Roy Donley

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Roy L. Donley circa 1923.

Roy L. Donley (1885–1939) was a businessman who became a member of the Berkeley, California, Board of Park Commissioners and then the Los Angeles City Council, from 1931 to 1933.


Roy Laurence Donley was born June 15, 1885, in Kenosha, Wisconsin, the son of William J. Donley and Catherine Weller. He attended public schools in that city and in 1903, at the age of 18, he began working in the rawhide division of N.R. Allen Sons Company of Kenosha, where he remained for four years.[1]

He moved to San Francisco in 1907 and established a hide and skin brokerage. He became interested in civic affairs and was a member of the Berkeley, California, Board of Park Commissioners. In 1920 he transferred his business to Los Angeles. After he left the City Council, he joined the office of the Los Angeles city controller[1] and then became deputy United States Internal Revenue collector.[2]

Donley was married on September 14, 1910, to Sophia Anna Wenzler of Seattle, Washington. They had two children, John Robert and Evelyn Elizabeth.[1]

A Roman Catholic, he was a member of the Jonathan Club and considered himself independent in politics.[1]

Donley died of an apoplectic stroke in his home, 3516 West 25t Street,[3] on September 25, 1939, at the age of fifty-two. Requiem mass was at St. Paul's Cathedral, and interment followed at Calvary Cemetery, East Los Angeles.[2][4]

City Council[edit]


See also List of Los Angeles municipal election returns, 1931 and after.

In 1931, Donley ran for election in Los Angeles City Council District 5 against the incumbent, Virgil A. Martin and six other candidates, including newspaper editor Byron B. Brainard. Martin took first place in the primary with 2,954 votes, but the decision for second place was so close that a recount was ordered, and Donley edged Brainard by 1,766 to 1,745. In the runoff, Donley was elected, with 5,671 votes against Martin's 5,510.

In that era (1932–33) District 5 was bounded on the east by Vermont Avenue, on the north by Wilshire Boulevard, on the west by La Brea Avenue and on the south by Exposition Boulevard.[5][6]

In 1933, Donley and Brainard were nominated over Martin in the primary, but Brainard won the runoff with 13,163 votes to Donley's 10,499.

The next year, Donley ran for the Democratic nomination for Congress in the district held by Republican William I. Traeger but lost.[7]

Donley again tackled Brainard in 1937, with the support of a number of progressive groups, but he lost in the primary election, with 3,591 votes to Brainard's 9,683.



In 1934 he and former City Council Member James Stuart McKnight were tried on charges of agreeing to accept a $10,000 bribe to influence their votes on a city garbage contract while they were on the council. Both were acquitted.[8][9]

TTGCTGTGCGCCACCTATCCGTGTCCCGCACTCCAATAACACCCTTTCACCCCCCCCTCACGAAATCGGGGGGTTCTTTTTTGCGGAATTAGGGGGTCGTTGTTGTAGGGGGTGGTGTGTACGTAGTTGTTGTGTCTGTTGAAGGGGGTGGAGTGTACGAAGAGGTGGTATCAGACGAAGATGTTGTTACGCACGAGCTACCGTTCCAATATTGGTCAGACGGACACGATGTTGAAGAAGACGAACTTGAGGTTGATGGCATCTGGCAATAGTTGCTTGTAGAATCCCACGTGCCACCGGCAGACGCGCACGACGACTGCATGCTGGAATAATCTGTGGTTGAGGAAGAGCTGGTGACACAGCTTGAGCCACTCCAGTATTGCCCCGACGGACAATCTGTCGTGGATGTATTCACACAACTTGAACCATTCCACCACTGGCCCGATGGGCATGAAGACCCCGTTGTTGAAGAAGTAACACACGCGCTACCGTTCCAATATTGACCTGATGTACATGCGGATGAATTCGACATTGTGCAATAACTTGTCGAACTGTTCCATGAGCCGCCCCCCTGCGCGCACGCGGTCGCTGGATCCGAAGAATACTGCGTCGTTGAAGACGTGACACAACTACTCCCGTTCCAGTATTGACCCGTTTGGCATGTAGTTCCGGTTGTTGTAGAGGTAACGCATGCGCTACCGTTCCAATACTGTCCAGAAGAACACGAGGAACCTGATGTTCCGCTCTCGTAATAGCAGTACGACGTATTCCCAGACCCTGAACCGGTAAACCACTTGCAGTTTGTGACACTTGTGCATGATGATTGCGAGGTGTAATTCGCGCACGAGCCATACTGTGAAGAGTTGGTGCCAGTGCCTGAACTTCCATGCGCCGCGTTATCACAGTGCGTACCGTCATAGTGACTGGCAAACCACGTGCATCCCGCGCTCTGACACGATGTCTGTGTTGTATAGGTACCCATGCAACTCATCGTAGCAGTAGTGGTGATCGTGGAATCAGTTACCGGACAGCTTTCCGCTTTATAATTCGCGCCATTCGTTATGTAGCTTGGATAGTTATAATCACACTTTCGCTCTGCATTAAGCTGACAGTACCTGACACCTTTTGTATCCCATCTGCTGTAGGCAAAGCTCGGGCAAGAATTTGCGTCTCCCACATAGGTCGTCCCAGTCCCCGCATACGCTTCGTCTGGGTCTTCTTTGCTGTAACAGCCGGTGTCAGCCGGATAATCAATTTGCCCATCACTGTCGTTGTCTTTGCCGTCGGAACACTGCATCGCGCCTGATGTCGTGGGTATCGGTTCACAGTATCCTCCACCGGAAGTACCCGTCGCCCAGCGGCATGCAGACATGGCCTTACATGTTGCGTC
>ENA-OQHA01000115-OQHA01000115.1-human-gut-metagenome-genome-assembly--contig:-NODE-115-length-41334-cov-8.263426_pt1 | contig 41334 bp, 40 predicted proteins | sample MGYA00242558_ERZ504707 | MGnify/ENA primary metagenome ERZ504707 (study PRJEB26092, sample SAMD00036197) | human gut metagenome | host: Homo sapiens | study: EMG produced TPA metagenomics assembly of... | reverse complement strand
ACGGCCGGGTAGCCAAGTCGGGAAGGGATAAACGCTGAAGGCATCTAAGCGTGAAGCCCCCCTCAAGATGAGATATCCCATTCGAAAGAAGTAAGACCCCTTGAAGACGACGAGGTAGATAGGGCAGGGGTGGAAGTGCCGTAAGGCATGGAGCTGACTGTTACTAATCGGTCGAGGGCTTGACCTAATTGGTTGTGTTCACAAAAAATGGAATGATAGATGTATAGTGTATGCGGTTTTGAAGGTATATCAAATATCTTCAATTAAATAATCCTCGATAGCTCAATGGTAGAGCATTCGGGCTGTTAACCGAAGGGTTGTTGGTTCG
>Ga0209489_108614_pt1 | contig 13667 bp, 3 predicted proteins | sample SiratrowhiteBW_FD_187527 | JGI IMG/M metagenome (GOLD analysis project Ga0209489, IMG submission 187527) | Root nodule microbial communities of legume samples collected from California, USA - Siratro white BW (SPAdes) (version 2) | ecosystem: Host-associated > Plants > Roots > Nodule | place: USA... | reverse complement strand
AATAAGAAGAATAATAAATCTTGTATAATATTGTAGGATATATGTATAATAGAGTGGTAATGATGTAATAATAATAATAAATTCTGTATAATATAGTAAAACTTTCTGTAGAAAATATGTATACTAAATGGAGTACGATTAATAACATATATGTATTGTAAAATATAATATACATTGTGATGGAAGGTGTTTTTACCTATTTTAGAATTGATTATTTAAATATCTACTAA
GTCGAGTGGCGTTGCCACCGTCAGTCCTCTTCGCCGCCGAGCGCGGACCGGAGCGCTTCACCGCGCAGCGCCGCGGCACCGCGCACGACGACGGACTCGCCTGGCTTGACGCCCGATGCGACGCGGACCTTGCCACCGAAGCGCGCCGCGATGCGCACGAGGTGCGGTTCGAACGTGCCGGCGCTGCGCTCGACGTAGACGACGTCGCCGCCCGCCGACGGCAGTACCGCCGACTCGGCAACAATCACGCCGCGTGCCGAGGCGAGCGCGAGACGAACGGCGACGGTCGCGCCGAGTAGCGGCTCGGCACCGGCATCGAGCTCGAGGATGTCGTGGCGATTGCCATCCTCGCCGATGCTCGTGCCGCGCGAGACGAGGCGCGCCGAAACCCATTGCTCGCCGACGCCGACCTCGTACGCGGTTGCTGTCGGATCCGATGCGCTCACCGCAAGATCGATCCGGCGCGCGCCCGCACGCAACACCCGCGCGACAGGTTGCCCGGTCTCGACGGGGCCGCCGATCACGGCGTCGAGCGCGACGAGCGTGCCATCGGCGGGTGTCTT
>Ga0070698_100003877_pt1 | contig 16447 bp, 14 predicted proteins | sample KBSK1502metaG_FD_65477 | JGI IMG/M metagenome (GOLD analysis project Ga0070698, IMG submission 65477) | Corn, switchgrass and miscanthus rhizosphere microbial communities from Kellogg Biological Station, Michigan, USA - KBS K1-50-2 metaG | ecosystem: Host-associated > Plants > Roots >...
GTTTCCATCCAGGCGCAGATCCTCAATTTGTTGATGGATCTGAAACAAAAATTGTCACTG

Irish. Donley voiced his suspicion during a council meeting that the Board of Public Works was discriminating against men of Irish descent in placement for jobs. "Can't a man with a fine old Irish name of O'Connor get a job working for the city?" he asked. The matter was referred to a committee.[10]

Notability. The councilman made two proposals that brought him a measure of notability: He suggested that each council member be allowed to appoint an assistant chief of police in his district and that the councilmen also be given control over the issuance of beer licenses in his district.[11]

Depression. In the depth of the Great Depression, Donley urged that new taxes be levied on such things as gasoline, theaters, wrestling matches, dances, checks drawn on Los Angeles banks, soft drinks, cosmetics and tobacco to provide a fund to get the city through the winter.[12]

Racial restrictions. Donley was one of the eight council members who in July 1931 voted against appealing a judge's decision ordering an end to racial restrictions in city-operated swimming pools, thus ending the practice. Six council members wanted to continue the legal fight. The pools had previously been restricted by race to certain days or hours.[13]

Police. He urged that a compulsory school for police officers be abolished, stating that Police Chief Roy E. Steckel exceeded his authority in establishing it.[14]

Olympic Boulevard. Donley was a staunch opponent of opening and widening 10th Street, which later became Olympic Boulevard, and he submitted an unsuccessful resolution to kill the project.[15]


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Preceded by
Virgil A. Martin
Los Angeles City Council
5th District

Succeeded by
Byron B. Brainard